Strong Ties Set Stage for Rapid COVID ResponseClinical Affairs | CU School of Medicine Jun 29, 2020
With collaborative working relationships already in place, University of Colorado Hospital (UCH) and Children’s Hospital Colorado (CHCO) came together quickly to create contingency plans for a surge of patients due to COVID-19.
As the pandemic unfolded in other regions of the U.S., it became clear that older adults would be affected in higher numbers and with more serious health problems than children. With only days to weeks to plan for a rapid increase in patient population at UCH, leadership at both UCH and CHCO set up daily planning meetings to explore how CHCO could offer support if the patient surge exceeded UCH’s capacity.
Pictured are Drs. Jean Kutner and David Brumbaugh
“We looked at the trends in the rest of the country and what was happening here in Colorado to anticipate how many people we were talking about and what their care needs would be,” said Jean Kutner, MD, MSPH, Chief Medical Officer at UCH and Professor of Medicine. “We had to define the patient population and decide who could and could not go to Children’s if University of Colorado Hospital reached capacity.”
The team looked at which patients CHCO had both the equipment and expertise to treat, given that their focus population is typically people under age 20. While they wanted to make the most of CHCO’s extra capacity, they also wanted to be strategic about staying within the CHCO’s expertise so both institutions could continue to offer the high-quality care they usually offer. Given this strategy, the leadership team decided on several roles for CHCO.
First, they decided that two populations could be directed to CHCO for care: those who are pregnant and young adults who needed treatment for conditions other than COVID-19. CHCO mostly serves pediatric patients; this sometimes includes people in the higher end of that age range (ages 18–21), especially for complex and chronic health conditions. The team recognized that young adults in their 20s were physiologically similar to this patient population and could safely be treated at CHCO if needed.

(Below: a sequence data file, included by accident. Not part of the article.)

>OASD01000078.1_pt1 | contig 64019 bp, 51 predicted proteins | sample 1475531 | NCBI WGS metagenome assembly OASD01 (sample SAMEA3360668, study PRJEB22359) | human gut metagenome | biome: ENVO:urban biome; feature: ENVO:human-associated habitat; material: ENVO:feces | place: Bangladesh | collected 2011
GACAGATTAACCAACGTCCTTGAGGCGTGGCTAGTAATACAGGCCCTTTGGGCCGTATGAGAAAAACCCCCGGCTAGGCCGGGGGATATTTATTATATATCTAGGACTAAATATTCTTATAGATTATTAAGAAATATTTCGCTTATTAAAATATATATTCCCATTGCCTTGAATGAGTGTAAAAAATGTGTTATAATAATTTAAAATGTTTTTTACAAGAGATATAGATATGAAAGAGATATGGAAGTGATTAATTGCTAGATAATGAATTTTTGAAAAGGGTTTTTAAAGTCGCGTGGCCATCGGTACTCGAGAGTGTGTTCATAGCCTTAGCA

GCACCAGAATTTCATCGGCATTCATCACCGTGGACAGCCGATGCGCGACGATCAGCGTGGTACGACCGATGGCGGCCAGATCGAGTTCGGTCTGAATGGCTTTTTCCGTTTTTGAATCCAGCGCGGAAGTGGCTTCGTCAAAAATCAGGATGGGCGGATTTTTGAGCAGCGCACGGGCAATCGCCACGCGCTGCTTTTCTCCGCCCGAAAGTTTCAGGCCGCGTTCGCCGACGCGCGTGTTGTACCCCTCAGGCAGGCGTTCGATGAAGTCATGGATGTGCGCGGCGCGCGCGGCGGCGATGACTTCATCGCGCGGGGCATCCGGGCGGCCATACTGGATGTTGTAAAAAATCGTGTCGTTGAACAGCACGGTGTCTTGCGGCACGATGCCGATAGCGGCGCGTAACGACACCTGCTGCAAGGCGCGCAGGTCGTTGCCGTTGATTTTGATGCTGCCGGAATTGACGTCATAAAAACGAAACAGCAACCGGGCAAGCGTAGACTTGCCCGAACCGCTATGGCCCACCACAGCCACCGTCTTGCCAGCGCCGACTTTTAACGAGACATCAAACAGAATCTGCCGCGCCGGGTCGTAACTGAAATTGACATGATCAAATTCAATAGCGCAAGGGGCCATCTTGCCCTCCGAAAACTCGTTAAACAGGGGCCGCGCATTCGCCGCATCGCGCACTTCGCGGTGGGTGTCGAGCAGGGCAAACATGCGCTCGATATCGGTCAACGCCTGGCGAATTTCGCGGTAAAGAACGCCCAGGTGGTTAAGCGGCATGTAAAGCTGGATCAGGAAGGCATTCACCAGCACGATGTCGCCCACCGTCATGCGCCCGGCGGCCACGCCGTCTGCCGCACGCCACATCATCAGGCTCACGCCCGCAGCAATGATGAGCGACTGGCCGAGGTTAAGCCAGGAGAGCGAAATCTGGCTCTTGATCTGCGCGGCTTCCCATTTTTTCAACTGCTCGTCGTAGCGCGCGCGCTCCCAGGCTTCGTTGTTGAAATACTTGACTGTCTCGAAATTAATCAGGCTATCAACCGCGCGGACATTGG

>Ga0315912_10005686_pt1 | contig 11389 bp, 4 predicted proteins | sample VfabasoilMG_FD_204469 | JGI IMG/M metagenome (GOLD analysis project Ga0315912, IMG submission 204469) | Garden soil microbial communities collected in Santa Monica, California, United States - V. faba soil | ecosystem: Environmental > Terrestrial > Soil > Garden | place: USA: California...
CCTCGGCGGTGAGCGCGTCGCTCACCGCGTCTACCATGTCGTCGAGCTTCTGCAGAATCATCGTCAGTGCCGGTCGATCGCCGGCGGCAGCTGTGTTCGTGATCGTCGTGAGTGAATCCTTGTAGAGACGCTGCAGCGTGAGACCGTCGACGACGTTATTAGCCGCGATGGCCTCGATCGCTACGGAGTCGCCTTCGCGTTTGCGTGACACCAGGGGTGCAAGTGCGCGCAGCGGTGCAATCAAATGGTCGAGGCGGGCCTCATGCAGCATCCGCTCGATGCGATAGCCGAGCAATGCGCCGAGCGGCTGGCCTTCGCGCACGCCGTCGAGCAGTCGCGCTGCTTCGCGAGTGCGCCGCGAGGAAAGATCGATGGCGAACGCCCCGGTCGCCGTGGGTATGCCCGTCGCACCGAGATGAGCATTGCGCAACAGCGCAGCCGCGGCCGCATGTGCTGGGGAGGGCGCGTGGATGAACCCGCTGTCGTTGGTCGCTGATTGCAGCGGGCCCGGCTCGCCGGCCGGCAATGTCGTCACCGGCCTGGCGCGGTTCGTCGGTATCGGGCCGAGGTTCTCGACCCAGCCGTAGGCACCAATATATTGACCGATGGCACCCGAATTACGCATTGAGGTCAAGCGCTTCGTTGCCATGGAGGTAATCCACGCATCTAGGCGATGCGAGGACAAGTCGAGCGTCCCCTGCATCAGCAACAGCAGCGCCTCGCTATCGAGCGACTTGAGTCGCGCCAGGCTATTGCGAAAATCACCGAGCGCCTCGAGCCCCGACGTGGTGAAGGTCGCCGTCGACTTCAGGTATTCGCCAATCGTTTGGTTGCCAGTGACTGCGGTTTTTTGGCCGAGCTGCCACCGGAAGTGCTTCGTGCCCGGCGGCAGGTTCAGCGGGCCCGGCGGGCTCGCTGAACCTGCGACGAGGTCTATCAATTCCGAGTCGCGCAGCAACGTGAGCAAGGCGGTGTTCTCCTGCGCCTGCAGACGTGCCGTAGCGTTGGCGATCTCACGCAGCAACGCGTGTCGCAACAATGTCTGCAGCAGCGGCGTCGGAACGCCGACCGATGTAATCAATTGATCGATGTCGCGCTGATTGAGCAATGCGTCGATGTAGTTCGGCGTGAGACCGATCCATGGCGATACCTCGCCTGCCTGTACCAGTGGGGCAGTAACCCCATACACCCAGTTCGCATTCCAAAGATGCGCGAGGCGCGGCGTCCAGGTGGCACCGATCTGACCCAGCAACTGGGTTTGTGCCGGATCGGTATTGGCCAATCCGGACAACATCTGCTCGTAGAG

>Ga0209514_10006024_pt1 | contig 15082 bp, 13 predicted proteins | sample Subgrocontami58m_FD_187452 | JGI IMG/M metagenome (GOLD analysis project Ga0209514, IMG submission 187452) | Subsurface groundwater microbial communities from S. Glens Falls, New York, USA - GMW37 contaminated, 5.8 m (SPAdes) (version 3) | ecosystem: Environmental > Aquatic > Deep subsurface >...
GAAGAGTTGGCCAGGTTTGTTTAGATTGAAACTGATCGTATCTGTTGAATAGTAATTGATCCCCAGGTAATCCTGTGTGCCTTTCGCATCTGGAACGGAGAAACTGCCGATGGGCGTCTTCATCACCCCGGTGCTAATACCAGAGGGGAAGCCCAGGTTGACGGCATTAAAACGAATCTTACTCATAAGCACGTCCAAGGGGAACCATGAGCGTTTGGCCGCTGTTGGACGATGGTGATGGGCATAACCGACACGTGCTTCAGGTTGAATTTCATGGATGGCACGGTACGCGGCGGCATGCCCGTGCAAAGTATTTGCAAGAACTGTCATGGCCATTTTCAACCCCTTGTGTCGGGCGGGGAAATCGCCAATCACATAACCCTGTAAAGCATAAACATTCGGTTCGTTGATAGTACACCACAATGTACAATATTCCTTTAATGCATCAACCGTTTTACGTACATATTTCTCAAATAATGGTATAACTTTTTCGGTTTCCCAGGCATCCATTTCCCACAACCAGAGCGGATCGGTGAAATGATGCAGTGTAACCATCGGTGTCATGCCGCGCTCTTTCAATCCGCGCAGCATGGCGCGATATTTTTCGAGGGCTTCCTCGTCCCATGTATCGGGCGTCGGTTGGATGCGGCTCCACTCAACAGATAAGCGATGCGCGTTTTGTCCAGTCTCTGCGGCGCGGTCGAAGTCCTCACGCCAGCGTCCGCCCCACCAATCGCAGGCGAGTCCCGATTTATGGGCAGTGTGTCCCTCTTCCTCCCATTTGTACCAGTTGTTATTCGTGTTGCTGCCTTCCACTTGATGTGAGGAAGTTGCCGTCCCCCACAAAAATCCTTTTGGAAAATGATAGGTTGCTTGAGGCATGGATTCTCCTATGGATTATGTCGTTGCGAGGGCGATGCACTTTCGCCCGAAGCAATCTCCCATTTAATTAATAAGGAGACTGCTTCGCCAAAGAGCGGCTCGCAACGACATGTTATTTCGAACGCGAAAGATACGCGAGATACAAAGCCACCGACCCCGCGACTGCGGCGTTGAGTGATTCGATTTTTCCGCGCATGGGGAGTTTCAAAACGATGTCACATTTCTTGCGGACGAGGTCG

CHCO also has existing capacity for labor and delivery, though its focus is usually on high-risk deliveries in which the baby would likely require immediate care after birth. The two hospitals had an existing strong relationship between maternal/fetal medicine to draw on, making this a logical extension of services for CHCO. The hospitals worked together to ensure that CHCO would have the type of staff, equipment, protocols and systems needed for healthy births in case UCH needed to divert labor and delivery patients.
In addition to serving these additional populations, CHCO prepared to share equipment with UCH, administer COVID-19 testing and provide convalescent plasma for treating critically ill adults. CHCO did an inventory of its supply of ventilators and allocated some of their inventory to be used by UCH if needed. It also stepped up to increase its daily COVID-19 diagnostic testing at one point, when it had greater capacity to do these tests.
While these steps might seem logical and simple, there is quite a bit of work that goes into ensuring safety, aligning protocols and ensuring that systems can handle the new record-keeping and billing.
“A number of people deserve credit for making this happen,” said David Brumbaugh, MD
Associate Chief Medical Officer at CHCO and Associate Professor of Pediatrics. “They handled so many details, like adjusting EHRs, arranging for equipment moves, ensuring proper credentialing for UCH nurses to work at CHCO, developing protocols for triage and treatment and more. It was done in a short time with strong support of leadership and commitment from staff at all levels.”
Although the contingency plans for a patient surge have not yet been needed, it remains ready for use when the need arises. Staff from both hospitals are proud of the work they were able to do so quickly to create a responsive and smart plan for making the best use of the resources on the Anschutz campus.
Dr. Kutner said that the success was due to existing relationships between the two institutions, cultivated and facilitated over time by the School of Medicine. “We’ve got a long history of working together. Our guiding light has always been what is best for the patient. As long as we start with that common goal and proceed with an open mind and creativity, we can work through just about anything to get to a solution.”